When Garrett Schick received his electric bill after Christmas and saw a 73 percent increase from his last bill, he and his family made the tough decision to return holiday gifts to make ends meet.
The 33-year-old’s family of three had been figuring out ways to manage their expenses since moving to Quincy from Dorchester in September. While they only increased their electricity usage by 17 percent last month, Schick’s December bill was $378.16, up from $218.50 the previous month. And his January bill is $30 more still — 85 percent higher than just two months ago.
The increase was “pretty staggering,” Schick said. “You start trying to figure out what the heck happened.”
As electric bills have skyrocketed this winter, Massachusetts residents like Schick are feeling the impact of factors such as inflation and the war in Ukraine. National Grid, one of the state’s major utility companies, said in September that the monthly electric bill of a typical residential consumer would increase by 64 percent, and the average monthly natural gas bill would increase by 24 percent for the six months beginning Nov. 1.
Meanwhile, Eversource filed an increase in electric rates in mid-November of more than 40 percent, which will last from January through June. And the company said monthly gas bills have increased by 25 percent or 34 percent over last winter, depending on customers’ location.
National Grid blamed “global conflict, inflationary pressures, and high demand” for the hike in utility prices, while Eversource said that “global pressures” increased the price of natural gas worldwide. Most of the electricity in New England is generated by plants that burn natural gas; the cost of natural gas has increased since Russia’s invasion of Ukraine and the natural gas shortage in Europe took hold.
After Schick’s December electricity bill came through, he revisited his family’s budget plans for the winter. They primarily shop at Trader Joe’s, he said, because it is significantly cheaper than nearby Star Markets and Stop & Shops. They cook dinners in larger batches that last multiple days and often make large quantities of homemade soups and freeze leftovers.
Schick also asked his employer to allow him to work from home more often, so he can save money on gas. (He is still driving 70 miles round trip every workday.)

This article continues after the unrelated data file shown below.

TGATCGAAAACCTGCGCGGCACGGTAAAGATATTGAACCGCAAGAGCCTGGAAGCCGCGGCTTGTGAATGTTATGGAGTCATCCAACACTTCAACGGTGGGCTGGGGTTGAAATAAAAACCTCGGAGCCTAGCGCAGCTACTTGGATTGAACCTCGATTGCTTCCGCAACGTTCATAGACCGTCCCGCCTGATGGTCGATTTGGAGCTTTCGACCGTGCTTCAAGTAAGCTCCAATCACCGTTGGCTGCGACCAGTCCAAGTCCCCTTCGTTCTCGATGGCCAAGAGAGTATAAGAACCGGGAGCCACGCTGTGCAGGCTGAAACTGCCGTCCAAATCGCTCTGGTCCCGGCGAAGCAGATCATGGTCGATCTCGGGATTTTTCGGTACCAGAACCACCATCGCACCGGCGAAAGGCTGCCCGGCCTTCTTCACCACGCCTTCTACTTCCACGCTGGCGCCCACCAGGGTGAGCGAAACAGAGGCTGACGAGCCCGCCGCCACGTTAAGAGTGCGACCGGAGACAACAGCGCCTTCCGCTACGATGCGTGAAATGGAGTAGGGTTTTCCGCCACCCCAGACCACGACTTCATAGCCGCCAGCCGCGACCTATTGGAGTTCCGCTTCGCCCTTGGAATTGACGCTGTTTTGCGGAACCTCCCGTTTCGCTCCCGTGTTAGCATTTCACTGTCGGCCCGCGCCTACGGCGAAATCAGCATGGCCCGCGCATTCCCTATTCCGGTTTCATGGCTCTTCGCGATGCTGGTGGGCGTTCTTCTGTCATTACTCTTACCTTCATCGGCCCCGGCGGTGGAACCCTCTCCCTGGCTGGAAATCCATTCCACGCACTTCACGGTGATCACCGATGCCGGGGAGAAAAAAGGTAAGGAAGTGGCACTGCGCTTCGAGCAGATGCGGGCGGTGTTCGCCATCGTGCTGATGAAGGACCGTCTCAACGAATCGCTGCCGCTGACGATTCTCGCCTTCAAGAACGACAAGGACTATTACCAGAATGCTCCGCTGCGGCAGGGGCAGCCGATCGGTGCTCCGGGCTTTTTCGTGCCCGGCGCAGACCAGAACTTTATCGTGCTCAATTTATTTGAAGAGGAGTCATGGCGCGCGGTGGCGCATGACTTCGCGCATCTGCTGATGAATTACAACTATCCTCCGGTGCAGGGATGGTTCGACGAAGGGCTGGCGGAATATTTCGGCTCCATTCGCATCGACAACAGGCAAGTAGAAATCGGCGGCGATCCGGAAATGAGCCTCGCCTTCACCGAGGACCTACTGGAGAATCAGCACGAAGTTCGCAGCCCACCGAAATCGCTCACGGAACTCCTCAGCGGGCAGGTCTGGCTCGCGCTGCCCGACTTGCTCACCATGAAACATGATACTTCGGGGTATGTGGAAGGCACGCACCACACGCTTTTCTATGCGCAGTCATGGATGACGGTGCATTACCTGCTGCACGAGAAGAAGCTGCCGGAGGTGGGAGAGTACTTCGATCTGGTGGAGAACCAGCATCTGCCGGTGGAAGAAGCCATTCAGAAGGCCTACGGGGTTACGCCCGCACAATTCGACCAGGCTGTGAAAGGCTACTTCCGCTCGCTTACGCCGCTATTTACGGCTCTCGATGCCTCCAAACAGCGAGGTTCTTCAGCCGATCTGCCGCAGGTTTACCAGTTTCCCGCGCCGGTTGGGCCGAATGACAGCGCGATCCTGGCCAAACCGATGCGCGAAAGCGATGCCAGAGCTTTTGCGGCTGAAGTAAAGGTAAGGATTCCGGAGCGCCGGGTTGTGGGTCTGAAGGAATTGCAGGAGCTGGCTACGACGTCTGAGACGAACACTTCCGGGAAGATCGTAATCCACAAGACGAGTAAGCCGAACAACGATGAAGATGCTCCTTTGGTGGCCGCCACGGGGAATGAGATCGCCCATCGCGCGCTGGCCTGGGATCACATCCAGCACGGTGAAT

Other area residents have applied to energy assistance programs through organizations like Quincy Community Action Programs and Action for Boston Community Development.
“We have already received about 17,000 applications, which is close to 1,200 more than last year, so we’ve seen close to an 8 percent increase,” Sharon Scott-Chandler, chief executive of ABCD, said.
QCAP in Quincy said it had a 50 percent increase in the number of new applications for heating assistance since December 2021. There has been an 88 percent increase since 2020, QCAP added.
Martha London, 67, from Malden, is one resident who applied for energy assistance with ABCD and was given up to $660 in benefits for the winter season starting in November.
“When I first started receiving fuel assistance, I noticed that my electric bills were lower than they normally were — like half,” London said. “It’s really a blessing.”
London — who is also a member of Massachusetts Senior Action Council — said she is in a better position compared to other members when it comes to paying her utility bills. She notes that she doesn’t have significant medical expenses compared to others.
“They’re choosing between paying for heat or paying for prescriptions,” London said.
Earlier in the fall, ABCD pushed the Legislature to include $10 million for heating assistance in the state’s latest economic development bill. The US Department of Health and Human Services announced in November that it is providing $4.5 billion to subsidize home heating costs this winter and cover unpaid utility bills through the Low Income Home Energy Assistance Program. Massachusetts received nearly $159 million in grants.
While the state received more than it does in a typical winter, QCAP and ABCD say there are still not enough funds to assist with heating and electric bills.
And despite the number of applicants increasing, officials at QCAP and ABCD are concerned that not enough residents know about fuel subsidies — and that many think they are unqualified because they don’t identify as low income.
“We just want to encourage everyone who is struggling to find out whether or not they are eligible,” Scott-Chandler said.
She added that it is a critical time for low-income households, because dealing with higher heating costs is “incredibly taxing and challenging.”
“All of the pressures are coming together because of the hikes in utilities, because the cost of inflation is so high, because rent is at an all-time high, because basic necessities are at an all-time high right now,” Scott-Chandler said. “And people’s incomes have not kept pace with that.”
Franklin resident Paul Fischer, 62, saw his National Grid bill increase from roughly $120 to $270 in the last two months. He and his partner decided to switch to Dynegy, a local energy company, which he said charges a third of what National Grid charges.
“I have always been happy with National Grid, and I wasn’t interested in switching to a different provider,” Fischer said. “Obviously, after I saw this humongous unannounced increase from one month to the other, immediately, I explored one supplier option we had.”
Several residents said National Grid’s reasons for raising prices weren’t convincing. Although London said fuel assistance has made paying for utility bills easier, she doesn’t believe utility companies should be allowed to make significant price changes.
“I don’t care what their reasons are,” London said. “They’re CEOs and shareholders who are making tons of money. I’d like to see some price controls, but I don’t expect to see that happen.”